Abstract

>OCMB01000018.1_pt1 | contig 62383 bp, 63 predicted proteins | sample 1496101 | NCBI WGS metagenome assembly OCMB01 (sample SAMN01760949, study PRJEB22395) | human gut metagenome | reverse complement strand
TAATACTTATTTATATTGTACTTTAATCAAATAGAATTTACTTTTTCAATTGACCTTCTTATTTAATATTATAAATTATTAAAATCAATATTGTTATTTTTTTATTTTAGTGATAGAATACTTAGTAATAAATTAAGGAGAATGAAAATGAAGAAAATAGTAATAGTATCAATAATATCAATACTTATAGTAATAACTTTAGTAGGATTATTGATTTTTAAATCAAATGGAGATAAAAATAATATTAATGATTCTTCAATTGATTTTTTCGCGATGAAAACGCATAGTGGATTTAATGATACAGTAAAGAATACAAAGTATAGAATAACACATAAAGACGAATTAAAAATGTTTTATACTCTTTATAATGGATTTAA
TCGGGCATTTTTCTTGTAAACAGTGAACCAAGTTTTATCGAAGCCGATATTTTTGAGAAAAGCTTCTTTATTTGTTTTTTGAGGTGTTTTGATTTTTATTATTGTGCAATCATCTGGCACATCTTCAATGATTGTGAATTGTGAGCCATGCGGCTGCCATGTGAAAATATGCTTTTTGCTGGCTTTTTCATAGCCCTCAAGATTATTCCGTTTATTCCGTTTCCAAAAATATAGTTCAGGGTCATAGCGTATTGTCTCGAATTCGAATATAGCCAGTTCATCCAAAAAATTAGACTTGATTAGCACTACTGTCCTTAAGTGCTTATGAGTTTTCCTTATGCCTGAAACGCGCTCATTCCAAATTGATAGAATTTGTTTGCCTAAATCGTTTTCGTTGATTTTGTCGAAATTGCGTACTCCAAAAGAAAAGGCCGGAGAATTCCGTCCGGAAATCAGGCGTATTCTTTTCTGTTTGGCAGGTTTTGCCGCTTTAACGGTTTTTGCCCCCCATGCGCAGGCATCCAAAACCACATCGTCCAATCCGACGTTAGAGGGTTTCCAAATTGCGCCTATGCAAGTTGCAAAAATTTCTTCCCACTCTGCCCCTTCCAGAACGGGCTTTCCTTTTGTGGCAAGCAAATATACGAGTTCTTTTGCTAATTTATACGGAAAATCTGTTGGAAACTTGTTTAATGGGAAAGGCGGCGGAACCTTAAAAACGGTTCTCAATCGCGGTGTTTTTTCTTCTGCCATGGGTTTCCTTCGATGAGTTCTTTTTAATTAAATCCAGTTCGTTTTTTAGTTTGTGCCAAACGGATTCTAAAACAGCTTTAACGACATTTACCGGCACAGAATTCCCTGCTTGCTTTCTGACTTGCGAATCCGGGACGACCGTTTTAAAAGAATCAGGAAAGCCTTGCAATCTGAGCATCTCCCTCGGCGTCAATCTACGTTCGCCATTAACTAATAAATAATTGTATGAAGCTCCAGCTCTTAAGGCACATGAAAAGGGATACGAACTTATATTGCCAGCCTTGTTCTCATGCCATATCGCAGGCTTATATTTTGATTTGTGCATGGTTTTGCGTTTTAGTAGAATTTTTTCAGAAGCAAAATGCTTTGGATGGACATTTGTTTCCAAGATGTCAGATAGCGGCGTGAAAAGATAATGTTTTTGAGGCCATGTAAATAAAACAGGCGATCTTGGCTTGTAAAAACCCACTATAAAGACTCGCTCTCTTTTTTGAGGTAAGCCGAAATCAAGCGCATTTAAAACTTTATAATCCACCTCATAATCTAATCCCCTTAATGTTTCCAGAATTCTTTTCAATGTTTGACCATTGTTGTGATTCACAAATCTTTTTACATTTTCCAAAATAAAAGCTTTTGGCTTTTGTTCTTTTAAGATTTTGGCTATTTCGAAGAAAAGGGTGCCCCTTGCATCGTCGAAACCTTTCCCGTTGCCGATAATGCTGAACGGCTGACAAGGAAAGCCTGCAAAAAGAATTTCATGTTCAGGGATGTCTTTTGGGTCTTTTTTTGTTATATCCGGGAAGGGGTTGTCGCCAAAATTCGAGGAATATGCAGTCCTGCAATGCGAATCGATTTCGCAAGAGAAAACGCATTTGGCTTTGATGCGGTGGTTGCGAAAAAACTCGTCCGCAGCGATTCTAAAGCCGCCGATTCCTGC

Distinctive nonlaminated intervals we term speckled beds (SBs) are common in finely laminated diatomites of the Monterey Formation at Celite Quarry, Lompoc, California. SBs have sharp and bedding-parallel upper and lower contacts, tabular geometry, and are less than or equal to 10 cm thick. SBs are characterized by a bedding-parallel arrangement of sand- to granule-size diatomaceous and detrital aggregates that are uniformly distributed in a fine-grained matrix of macerated biosilica and detrital mud. The unique physical properties of diatomaceous sediments provided cohesive substrates and high fluid content that were prerequisite for the formation of SBs. Abundant hybrid fault/vein structures, slump folds, and complexly deformed laminae in the quarry attest to syndepositional deformation of laminated diatomaceous sediments on a subaqueous slope within the oxygen-minimum zone. The unique features of SBs permit an interpretation of stepwise rheological transformation during mass movement, via passage through critical-point transformations, from Bingham plastic (slump and/or slide block) to turbulent fluid (turbidity current) to viscous fluid exhibiting laminar flow (debris flow). The recognition of SBs clarifies the origin of these distinctive yet problematic deposits, and clearly differentiates them from other nonlaminated intervals. SB composition indicates provenance from an oxygen-minimum zone and further illustrates that a hiatus is not required to form cohesive firmgrounds in diatomaceous sediments. The recognition of SBs as recorders of slope failure events complements paleoseismic studies of Holocene diatomaceous laminites from Saanich Inlet, British Columbia (Ocean Drilling Program Sites 1033 and 1034).

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